January 19, 2013
Class action lawsuit launched against government over missing student loan info
A Newfoundland lawyer will file a class-action lawsuit Wednesday against the federal department that lost the personal information of 583,000 student loan borrowers late last year.
Bob Buckingham, who is based in St. John’s and specializes in privacy breach claims, said the decision to move forward with the lawsuit against Human Resources and Skills Development Canada was made Monday.
“This is huge,” the lawyer said of the amount of information lost. “It’s valuable to (those) who want to wreak havoc with individuals’ lives or be involved in identity theft.
A representative fielding inquiries by student loan borrowers told the Star those compromised need to monitor their bank accounts and credit cards for suspicious activity. The representative also recommended contacting Equifax and Transunion, both credit agencies, and ask to be monitored for suspicious transactions.
In the last 24 hours, Buckingham said his staff has been swamped with people contacting the office wanting to be involved in the lawsuit.
By his estimation, nearly 1,600 student loan borrowers from across Canada have contacted him by phone, e-mail and their Facebook page.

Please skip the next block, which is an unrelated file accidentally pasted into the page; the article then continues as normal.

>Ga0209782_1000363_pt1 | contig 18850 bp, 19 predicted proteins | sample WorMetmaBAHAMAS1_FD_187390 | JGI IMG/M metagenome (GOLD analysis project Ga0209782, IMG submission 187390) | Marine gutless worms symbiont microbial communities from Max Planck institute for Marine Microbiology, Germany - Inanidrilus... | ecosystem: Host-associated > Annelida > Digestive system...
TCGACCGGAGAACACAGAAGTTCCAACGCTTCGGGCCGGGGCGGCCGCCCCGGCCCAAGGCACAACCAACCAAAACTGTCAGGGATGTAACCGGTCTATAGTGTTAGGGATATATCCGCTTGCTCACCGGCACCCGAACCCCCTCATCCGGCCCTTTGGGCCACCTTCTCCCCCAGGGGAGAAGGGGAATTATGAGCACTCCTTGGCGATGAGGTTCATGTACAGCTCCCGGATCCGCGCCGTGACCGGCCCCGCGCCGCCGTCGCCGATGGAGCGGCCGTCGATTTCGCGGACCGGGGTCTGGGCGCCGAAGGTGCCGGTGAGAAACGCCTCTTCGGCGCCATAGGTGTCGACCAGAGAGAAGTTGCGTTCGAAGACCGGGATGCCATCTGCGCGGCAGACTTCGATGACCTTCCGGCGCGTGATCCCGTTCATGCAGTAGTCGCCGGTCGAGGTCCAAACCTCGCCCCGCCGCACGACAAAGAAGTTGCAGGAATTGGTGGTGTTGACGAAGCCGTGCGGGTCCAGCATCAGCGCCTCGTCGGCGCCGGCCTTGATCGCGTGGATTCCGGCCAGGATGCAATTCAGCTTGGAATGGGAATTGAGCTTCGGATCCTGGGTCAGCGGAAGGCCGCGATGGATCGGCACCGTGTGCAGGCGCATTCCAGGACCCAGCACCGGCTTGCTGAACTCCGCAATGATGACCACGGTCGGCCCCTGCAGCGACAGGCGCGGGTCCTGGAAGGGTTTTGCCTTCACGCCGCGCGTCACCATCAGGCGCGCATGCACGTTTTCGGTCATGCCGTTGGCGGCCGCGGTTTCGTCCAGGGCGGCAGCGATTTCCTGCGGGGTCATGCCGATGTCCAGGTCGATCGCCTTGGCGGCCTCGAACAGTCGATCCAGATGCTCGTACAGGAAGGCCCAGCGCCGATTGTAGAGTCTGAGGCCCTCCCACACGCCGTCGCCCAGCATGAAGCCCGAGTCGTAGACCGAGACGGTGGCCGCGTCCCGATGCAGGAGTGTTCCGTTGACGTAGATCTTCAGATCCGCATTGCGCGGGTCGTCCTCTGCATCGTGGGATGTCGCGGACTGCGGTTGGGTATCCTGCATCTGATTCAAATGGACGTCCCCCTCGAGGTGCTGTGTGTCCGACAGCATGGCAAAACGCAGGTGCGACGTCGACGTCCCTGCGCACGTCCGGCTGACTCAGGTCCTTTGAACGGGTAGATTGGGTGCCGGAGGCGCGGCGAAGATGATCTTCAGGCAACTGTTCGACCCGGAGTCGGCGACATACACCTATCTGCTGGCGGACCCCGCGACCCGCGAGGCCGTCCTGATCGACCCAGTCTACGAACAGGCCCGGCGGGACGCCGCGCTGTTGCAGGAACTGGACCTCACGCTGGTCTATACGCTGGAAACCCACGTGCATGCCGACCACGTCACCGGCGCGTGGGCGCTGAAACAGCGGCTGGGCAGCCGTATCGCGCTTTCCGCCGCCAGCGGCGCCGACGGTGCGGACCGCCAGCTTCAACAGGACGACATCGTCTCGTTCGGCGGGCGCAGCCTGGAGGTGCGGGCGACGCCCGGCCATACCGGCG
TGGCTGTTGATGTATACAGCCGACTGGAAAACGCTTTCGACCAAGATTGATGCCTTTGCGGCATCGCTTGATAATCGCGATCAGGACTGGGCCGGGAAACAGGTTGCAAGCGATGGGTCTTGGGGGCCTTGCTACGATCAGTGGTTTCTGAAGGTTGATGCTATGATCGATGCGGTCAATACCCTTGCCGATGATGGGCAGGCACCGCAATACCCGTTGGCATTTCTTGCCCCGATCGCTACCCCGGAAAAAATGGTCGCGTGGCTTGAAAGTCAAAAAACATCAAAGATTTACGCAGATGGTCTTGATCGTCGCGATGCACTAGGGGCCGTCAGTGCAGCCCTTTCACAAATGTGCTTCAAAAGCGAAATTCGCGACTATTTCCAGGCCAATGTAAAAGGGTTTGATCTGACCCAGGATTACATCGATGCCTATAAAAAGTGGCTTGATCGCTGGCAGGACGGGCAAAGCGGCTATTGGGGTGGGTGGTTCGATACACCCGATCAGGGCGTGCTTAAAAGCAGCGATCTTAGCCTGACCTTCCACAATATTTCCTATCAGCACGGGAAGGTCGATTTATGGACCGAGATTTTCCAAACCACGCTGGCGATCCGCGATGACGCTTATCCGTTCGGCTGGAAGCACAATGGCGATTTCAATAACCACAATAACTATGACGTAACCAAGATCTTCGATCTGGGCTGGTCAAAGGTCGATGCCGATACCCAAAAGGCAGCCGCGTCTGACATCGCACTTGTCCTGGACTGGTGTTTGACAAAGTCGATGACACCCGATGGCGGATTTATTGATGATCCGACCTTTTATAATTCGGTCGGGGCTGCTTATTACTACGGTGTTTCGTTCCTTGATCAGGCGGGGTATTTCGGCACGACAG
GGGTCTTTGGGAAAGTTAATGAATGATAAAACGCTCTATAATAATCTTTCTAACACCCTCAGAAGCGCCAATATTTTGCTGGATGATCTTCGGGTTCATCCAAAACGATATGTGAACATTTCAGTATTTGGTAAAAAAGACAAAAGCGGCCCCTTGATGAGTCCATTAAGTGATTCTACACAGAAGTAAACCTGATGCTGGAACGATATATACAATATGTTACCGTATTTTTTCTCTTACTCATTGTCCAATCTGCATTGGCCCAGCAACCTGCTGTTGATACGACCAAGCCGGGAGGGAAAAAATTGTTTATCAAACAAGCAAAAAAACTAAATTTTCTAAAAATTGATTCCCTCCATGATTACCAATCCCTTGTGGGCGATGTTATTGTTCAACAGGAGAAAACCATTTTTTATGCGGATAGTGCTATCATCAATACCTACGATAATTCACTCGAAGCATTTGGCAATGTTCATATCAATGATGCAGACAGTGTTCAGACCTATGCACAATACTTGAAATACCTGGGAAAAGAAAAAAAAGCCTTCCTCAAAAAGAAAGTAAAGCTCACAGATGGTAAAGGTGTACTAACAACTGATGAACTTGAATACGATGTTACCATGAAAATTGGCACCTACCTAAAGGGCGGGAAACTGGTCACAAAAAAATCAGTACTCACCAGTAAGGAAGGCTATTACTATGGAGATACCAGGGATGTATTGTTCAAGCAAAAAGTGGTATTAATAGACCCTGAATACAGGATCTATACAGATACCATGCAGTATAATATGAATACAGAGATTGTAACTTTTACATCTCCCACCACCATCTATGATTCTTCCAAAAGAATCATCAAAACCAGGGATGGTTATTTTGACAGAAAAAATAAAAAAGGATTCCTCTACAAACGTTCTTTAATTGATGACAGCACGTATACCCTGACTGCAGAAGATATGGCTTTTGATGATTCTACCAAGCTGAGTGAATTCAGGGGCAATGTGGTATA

Human Resources and Skills Development announced Friday that the external hard drive contained the private details of borrowers from 2000 to 2006.
Sean Hooper, a student loan borrower between 2004 and 2006, found out Tuesday his personal information was on the hard drive. The 29-year-old University of Windsor graduate said he doubts the government is taking it seriously.
“If this were a private industry handling personal information, there would be serious repercussions from all sides, including loss of business/clientele and government intervention,” he said. “But being a government slip up, it kind of feels like they’re saying “oops, I did it again” ... we’ll try better next time.”
Hooper added he’s not sure he’d go as far as to participate in a class-action suit , “but it does concern me that personal information is being kept unencrypted, and on external, removable hard drives.”
Minister Diane Finley has said new regulations and policy are in place to make sure this type of data loss doesn’t happen again.
The minister expressed disappointment in the situation, calling it unacceptable and avoidable.
Staff at a Gatineau, Que. office noticed the hard drive missing on Nov. 5. Information on the hard drive, used as a backup storage option, contained student names, dates of birth, social insurance numbers, addresses and student loan balances from borrowers across the country.
No banking or medical information was on the device, which included the personal contact information of 250 department employees.
The lawsuit, Buckingham said, will have to go before the courts to be approved as a class-action lawsuit, before people interested in joining can sign on.
This is the second time in as many months human resources department staff has lost personal information of Canadians. In late 2012, the department informed the Office of the Privacy Commissioner of a lost, unencrypted USB key that contained information on more than 5,000 residents.
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